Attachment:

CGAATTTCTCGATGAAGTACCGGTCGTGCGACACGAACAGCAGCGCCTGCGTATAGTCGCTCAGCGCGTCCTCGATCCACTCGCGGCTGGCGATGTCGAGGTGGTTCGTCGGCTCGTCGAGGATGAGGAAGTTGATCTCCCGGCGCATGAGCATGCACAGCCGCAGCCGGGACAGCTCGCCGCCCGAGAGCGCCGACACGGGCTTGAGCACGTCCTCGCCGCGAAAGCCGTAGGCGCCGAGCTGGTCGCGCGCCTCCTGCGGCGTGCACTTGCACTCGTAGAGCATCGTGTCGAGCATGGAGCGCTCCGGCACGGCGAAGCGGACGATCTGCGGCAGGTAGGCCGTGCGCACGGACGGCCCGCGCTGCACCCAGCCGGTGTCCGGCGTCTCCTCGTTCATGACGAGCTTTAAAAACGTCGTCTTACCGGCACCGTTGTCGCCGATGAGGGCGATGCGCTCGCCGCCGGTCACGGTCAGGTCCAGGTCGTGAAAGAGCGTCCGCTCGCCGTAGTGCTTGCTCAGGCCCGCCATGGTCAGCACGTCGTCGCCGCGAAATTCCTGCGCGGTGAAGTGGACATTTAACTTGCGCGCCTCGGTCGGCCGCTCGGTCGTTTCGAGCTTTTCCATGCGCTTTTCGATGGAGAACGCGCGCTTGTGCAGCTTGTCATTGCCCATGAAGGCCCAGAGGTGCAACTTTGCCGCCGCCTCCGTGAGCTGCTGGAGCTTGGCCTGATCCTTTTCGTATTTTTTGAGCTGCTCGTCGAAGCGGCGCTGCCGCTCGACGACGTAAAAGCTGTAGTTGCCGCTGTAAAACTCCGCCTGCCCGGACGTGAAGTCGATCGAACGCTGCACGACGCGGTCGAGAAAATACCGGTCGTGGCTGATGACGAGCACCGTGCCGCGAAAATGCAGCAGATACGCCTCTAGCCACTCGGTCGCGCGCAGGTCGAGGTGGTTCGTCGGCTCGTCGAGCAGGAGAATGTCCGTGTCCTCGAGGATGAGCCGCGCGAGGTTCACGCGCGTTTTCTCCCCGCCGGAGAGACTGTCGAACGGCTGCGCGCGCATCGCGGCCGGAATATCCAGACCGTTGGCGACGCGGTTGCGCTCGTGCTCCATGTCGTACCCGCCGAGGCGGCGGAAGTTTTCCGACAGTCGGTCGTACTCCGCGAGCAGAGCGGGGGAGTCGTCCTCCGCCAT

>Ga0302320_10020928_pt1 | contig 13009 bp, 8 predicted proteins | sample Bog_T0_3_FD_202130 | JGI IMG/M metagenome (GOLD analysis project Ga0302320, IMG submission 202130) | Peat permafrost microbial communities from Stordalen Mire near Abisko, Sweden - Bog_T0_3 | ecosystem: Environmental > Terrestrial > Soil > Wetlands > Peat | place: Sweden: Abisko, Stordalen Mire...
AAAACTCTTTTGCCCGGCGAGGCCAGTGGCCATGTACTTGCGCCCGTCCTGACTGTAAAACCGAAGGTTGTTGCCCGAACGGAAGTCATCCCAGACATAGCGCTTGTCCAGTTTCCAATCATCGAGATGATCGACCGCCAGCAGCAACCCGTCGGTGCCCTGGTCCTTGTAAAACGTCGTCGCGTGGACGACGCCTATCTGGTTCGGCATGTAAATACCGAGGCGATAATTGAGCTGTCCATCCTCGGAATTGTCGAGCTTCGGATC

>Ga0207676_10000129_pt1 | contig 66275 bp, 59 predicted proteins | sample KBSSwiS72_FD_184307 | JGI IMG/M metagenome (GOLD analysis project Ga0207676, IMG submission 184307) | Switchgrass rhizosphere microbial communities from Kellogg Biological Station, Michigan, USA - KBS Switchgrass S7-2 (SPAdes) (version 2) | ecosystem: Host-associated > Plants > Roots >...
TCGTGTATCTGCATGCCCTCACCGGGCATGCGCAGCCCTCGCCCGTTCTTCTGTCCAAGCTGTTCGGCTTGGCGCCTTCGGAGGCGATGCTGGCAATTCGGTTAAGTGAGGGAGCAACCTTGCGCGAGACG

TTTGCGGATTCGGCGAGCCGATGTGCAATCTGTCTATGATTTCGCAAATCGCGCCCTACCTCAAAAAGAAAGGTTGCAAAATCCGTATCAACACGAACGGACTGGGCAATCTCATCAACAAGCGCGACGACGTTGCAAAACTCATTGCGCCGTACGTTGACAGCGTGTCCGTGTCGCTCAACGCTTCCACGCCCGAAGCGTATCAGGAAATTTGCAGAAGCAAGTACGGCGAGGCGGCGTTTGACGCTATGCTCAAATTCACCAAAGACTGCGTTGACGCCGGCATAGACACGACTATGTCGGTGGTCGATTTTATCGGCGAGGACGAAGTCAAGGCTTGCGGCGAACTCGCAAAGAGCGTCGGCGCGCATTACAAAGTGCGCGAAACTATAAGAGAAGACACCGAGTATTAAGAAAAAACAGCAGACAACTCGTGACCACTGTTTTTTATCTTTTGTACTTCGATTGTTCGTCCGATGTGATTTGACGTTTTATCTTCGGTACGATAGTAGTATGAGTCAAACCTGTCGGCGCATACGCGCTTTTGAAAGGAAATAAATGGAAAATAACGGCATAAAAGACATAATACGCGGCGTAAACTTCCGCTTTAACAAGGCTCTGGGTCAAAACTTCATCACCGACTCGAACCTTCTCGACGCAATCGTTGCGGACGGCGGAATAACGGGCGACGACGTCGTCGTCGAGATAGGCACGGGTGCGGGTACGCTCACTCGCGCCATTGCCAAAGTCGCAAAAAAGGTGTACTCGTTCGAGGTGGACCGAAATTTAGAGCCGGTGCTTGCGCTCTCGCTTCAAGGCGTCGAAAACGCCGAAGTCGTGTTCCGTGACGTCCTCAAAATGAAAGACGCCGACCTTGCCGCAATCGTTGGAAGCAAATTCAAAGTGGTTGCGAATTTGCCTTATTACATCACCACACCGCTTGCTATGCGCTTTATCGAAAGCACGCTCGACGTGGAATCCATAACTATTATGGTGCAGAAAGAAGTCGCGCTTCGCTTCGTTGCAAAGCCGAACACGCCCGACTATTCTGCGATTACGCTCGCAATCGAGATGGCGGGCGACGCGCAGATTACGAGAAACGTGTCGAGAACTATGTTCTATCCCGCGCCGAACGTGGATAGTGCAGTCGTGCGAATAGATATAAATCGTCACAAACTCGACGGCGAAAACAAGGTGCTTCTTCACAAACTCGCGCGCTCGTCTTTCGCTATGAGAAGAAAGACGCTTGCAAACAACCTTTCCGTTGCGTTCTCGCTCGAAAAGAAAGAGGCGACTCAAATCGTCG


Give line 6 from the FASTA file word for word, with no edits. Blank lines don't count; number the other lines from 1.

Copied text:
TTTGCGGATTCGGCGAGCCGATGTGCAATCTGTCTATGATTTCGCAAATCGCGCCCTACCTCAAAAAGAAAGGTTGCAAAATCCGTATCAACACGAACGGACTGGGCAATCTCATCAACAAGCGCGACGACGTTGCAAAACTCATTGCGCCGTACGTTGACAGCGTGTCCGTGTCGCTCAACGCTTCCACGCCCGAAGCGTATCAGGAAATTTGCAGAAGCAAGTACGGCGAGGCGGCGTTTGACGCTATGCTCAAATTCACCAAAGACTGCGTTGACGCCGGCATAGACACGACTATGTCGGTGGTCGATTTTATCGGCGAGGACGAAGTCAAGGCTTGCGGCGAACTCGCAAAGAGCGTCGGCGCGCATTACAAAGTGCGCGAAACTATAAGAGAAGACACCGAGTATTAAGAAAAAACAGCAGACAACTCGTGACCACTGTTTTTTATCTTTTGTACTTCGATTGTTCGTCCGATGTGATTTGACGTTTTATCTTCGGTACGATAGTAGTATGAGTCAAACCTGTCGGCGCATACGCGCTTTTGAAAGGAAATAAATGGAAAATAACGGCATAAAAGACATAATACGCGGCGTAAACTTCCGCTTTAACAAGGCTCTGGGTCAAAACTTCATCACCGACTCGAACCTTCTCGACGCAATCGTTGCGGACGGCGGAATAACGGGCGACGACGTCGTCGTCGAGATAGGCACGGGTGCGGGTACGCTCACTCGCGCCATTGCCAAAGTCGCAAAAAAGGTGTACTCGTTCGAGGTGGACCGAAATTTAGAGCCGGTGCTTGCGCTCTCGCTTCAAGGCGTCGAAAACGCCGAAGTCGTGTTCCGTGACGTCCTCAAAATGAAAGACGCCGACCTTGCCGCAATCGTTGGAAGCAAATTCAAAGTGGTTGCGAATTTGCCTTATTACATCACCACACCGCTTGCTATGCGCTTTATCGAAAGCACGCTCGACGTGGAATCCATAACTATTATGGTGCAGAAAGAAGTCGCGCTTCGCTTCGTTGCAAAGCCGAACACGCCCGACTATTCTGCGATTACGCTCGCAATCGAGATGGCGGGCGACGCGCAGATTACGAGAAACGTGTCGAGAACTATGTTCTATCCCGCGCCGAACGTGGATAGTGCAGTCGTGCGAATAGATATAAATCGTCACAAACTCGACGGCGAAAACAAGGTGCTTCTTCACAAACTCGCGCGCTCGTCTTTCGCTATGAGAAGAAAGACGCTTGCAAACAACCTTTCCGTTGCGTTCTCGCTCGAAAAGAAAGAGGCGACTCAAATCGTCG